What Other Factors Affect My Insurance Rate?
- Driving record
- Garaging Address
- Car make/model
- Marital status
- Driving experience
- Age of car
How Can I Improve My Credit Score?
Not only will you lower your car insurance rate by improving your credit score, you’ll have an easier time getting loans from lenders, for small and even larger loans, like a mortgage or business loan. You’ll also get better offers from credit cards at much better rates. Here are some quick tips on improving your overall financial profile:
- Pay all your bills on time.
- Pay your bills in full or at least the minimum requirement
- Pay your student loans on time and in the agreed-upon amount.
- Pay down debt by paying back more than the minimum on credit cards.
- Add utility, cell phone and even rent to your credit file.
- First, take care of factors affecting your score the most.
- Open new credit accounts only as needed. This includes store cards.
- Leave unused credit cards open.
- Dispute mistakes on your credit reports.
- Raise your available credit (but don’t use it).
- Negotiate with creditor for a adjustments.
How Long Does it Take to Improve a Credit Score?
The amount of time it takes for your credit to bounce back after you make some of the efforts listed above. How much time depends on the reason why you scored low. For instance, if you have a delinquency or collection account, this will be on your record for a while.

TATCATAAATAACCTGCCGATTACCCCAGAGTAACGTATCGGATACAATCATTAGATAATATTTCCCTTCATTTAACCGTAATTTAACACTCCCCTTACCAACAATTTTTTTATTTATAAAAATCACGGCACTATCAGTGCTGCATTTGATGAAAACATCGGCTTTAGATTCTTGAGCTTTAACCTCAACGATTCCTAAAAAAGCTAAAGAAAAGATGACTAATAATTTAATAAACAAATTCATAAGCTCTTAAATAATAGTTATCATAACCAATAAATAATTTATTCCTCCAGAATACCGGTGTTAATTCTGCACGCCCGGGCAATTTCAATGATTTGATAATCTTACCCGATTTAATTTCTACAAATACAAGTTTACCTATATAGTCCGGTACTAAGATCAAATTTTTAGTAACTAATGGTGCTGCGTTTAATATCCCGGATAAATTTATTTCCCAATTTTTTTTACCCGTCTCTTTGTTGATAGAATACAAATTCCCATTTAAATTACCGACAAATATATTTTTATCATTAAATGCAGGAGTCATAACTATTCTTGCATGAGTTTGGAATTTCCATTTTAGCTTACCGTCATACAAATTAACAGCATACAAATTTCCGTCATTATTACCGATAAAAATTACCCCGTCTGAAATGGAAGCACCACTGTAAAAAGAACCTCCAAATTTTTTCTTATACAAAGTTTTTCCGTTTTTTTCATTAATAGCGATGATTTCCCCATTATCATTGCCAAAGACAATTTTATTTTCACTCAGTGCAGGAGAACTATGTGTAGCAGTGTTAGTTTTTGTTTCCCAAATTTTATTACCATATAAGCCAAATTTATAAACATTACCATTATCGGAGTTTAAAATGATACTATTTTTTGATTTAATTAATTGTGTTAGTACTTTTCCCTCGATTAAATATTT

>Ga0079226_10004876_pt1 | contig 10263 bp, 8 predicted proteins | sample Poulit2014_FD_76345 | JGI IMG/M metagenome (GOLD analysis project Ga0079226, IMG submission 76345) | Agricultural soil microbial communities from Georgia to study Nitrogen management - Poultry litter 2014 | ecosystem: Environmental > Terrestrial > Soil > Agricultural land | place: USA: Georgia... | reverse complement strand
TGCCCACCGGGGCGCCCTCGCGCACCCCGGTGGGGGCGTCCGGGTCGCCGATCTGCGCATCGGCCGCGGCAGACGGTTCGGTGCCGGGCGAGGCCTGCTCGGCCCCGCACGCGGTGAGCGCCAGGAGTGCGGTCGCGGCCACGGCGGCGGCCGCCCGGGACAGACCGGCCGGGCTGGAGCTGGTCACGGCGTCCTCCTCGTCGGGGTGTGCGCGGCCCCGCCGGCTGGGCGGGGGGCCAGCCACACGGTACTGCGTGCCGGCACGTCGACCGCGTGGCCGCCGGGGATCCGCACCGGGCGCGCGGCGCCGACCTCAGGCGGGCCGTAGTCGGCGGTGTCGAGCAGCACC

- Delinquencies stay on your credit history for 7 years.
- Bankruptcies stick around for 10 years.
- Inquiries about your credit stay on your record for 2 years.
Little Known Facts About Credit
- You don’t need to carry a balance on a credit card to build credit. You can build credit by paying off your balance in full each month, a good habit to have so you don’t grow your debt!
- Settling a debt is better than letting it hang there without paying it down. However, sometimes things beyond our control happen (expensive illness, unemployment, disability) and we simply can’t begin to make a dent in the balance. You may be offered a settlement offer by your credit card company (or other lender). While this is not the worst thing you can do, just know that settling for a lesser amount can harm your credit score. It’s still less harmful than not paying a debt at all or declaring bankruptcy. Also, note that you may be required to pay taxes at the end of the year for the portion you were alleviated from paying.
- More than any other method of credit scores, FICO is widely used. There 29 versions of FICO scores which fall into categories based on the querying industry.
- You are entitled to a free credit report within 60 days of any adverse action like being denied credit or being given really bad credit terms for a loan (high interest rate).
Whether your state uses credits scores or not -- and whether or not you have a good or bad one -- we’re here to help you connect with an insurance agent who will work hard to find you the lowest auto insurance rates available. Just visit here!